Sep 5, 2017 - Economy & Business

Houston has the money but not the workers to recover

Cleaning up Houston (David J. Phillip / AP)

Texas is helping to lead the charge to deport illegal immigrants, but with some 200,000 homes needing work or complete reconstruction after Hurricane Harvey, the state faces a potential crisis because of a shortage of construction workers, per the Washington Post.

President Trump's decision today to end DACA, the so-called Dreamers program that shielded the children of illegal immigrants from deportation, could exacerbate the shortages. Texas is losing not only a spine of its blue-collar work force — between a quarter and half of Houston's construction workers are illegal immigrants — but, because of low salaries, the state is unlikely to be a magnet for unemployed Americans.

  • According to Indeed, the job listing site, Texas construction workers earn about $12.51 an hour, 10% below the national average. They top out at about $21 an hour, according to the federal Bureau of Labor Statistics.
  • By comparison, unskilled workers rushed in droves to North Dakota at the peak of the natural gas boom in 2013, when wildcat drillers were paying entry-level rig hands an average of $66,000 a year. They still earn $24.45 an hour, double the average Texas construction worker.

Why it matters: As of now, about 13,500 homes must be rebuilt, along with 30% of the roads in and out of Houston. Congress is expected to approve billions of dollars in recovery funds, but the very real question is who will do the work.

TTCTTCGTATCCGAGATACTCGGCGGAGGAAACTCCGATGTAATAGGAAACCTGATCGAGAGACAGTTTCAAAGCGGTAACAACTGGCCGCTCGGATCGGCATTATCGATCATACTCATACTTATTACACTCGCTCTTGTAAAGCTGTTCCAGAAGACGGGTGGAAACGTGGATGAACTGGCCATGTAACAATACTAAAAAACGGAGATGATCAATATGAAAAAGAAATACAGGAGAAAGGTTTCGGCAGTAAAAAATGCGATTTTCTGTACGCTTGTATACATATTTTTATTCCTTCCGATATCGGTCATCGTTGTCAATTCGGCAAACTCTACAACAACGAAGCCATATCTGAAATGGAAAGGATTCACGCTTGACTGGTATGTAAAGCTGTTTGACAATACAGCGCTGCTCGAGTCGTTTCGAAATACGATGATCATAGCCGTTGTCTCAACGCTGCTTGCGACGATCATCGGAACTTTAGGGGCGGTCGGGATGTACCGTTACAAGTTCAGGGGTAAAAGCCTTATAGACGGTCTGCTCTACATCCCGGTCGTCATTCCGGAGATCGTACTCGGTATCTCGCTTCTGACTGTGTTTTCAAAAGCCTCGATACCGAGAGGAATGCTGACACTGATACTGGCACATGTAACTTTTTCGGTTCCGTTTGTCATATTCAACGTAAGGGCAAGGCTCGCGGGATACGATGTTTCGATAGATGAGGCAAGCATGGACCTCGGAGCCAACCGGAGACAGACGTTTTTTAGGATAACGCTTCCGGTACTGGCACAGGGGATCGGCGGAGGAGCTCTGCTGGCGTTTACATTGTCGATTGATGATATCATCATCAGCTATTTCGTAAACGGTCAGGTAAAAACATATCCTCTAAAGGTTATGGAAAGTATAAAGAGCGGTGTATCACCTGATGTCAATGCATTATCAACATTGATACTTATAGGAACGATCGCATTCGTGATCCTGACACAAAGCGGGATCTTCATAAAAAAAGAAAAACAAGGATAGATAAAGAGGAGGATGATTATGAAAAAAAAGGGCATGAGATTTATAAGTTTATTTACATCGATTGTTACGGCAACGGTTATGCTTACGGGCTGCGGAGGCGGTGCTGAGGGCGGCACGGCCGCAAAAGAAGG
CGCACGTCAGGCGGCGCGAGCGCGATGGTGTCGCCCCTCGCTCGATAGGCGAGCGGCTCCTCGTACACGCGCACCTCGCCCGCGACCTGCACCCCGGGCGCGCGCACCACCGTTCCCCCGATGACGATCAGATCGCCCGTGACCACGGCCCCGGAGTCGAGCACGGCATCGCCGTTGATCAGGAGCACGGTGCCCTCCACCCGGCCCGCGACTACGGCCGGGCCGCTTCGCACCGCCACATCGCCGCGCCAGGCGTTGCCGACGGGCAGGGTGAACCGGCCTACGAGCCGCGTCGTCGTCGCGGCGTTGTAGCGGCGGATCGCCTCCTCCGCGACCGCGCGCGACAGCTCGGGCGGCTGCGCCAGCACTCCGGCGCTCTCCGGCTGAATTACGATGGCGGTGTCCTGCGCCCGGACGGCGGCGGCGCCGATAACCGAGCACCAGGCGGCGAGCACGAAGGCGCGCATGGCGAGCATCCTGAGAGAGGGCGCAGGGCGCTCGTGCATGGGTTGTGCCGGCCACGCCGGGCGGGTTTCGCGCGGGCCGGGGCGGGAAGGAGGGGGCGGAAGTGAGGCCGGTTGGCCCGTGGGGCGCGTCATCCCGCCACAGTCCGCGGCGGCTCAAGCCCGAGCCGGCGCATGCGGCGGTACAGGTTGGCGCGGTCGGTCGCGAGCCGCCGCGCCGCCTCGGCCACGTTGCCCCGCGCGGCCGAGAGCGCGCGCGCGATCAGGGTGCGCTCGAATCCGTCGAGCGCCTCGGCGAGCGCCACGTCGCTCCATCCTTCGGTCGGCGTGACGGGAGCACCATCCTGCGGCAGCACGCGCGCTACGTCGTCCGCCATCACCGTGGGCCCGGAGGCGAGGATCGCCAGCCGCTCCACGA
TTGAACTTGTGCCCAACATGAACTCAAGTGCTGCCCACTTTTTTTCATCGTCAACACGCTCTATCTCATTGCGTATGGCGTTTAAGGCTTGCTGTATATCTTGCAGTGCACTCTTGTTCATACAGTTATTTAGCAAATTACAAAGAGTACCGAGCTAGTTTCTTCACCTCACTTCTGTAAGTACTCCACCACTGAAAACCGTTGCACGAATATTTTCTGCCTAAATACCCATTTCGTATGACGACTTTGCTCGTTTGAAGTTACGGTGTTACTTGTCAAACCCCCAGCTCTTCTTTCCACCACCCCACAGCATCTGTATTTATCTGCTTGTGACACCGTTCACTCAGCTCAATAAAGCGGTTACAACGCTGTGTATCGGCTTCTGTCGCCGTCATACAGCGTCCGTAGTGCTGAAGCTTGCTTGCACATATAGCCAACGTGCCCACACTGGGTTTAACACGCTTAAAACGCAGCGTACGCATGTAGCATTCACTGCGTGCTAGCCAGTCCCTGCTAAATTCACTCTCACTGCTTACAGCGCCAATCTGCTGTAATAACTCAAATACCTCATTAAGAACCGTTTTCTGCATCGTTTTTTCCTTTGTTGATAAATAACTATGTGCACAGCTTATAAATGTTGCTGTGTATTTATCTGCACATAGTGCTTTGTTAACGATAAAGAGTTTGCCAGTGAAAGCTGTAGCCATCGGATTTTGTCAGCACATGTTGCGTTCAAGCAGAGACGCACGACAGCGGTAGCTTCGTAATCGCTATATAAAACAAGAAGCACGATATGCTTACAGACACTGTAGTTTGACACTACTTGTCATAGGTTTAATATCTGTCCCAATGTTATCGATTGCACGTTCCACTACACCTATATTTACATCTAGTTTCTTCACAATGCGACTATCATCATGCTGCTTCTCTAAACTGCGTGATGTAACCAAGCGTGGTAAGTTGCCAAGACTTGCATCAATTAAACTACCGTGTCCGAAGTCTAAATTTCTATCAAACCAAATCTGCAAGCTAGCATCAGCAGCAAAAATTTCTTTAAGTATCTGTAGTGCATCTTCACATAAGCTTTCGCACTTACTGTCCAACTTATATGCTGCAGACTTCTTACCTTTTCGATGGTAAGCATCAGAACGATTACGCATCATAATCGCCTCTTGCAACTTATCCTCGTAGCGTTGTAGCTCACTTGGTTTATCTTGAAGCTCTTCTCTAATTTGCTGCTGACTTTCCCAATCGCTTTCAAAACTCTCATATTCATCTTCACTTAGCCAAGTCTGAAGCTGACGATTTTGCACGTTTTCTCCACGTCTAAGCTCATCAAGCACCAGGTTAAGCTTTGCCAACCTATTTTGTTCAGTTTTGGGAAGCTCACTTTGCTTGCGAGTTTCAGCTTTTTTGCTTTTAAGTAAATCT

When Hurricane Katrina devastated the U.S. Gulf coast in 2005, construction companies, also strapped for workers, brought in foreign labor, both legally on H-1B visas, and illegally. That led to massive abuses — workers stiffed of their salaries, and some held as effective slave labor.

  • In 2015, five Indian guest workers were awarded $14 million in damages against Signal International, a marine services company that promised to facilitate permanent U.S. residency for its foreign crew in exchange for payments ranging from $10,000 to $25,000 each.
  • Martina Vandenberg, who runs the Human Trafficking Pro Bono Legal Center, said Houston's worker shortage could lead to a similar situation. "I fear that as the flood waters recede, the labor trafficking begins," she told Axios. In an email exchange, she said:

"In order to avoid repeating these abuses, the US government should be paying close attention to visa requests filed to bring workers to Texas. The danger that unscrupulous labor recruiters will use these visas -- H-1B, H-2A, H-2B, J-1, and many more -- to exploit foreign workers is extremely high. In some cases, that labor exploitation will even rise to the level of forced labor, labor trafficking, peonage, and involuntary servitude."

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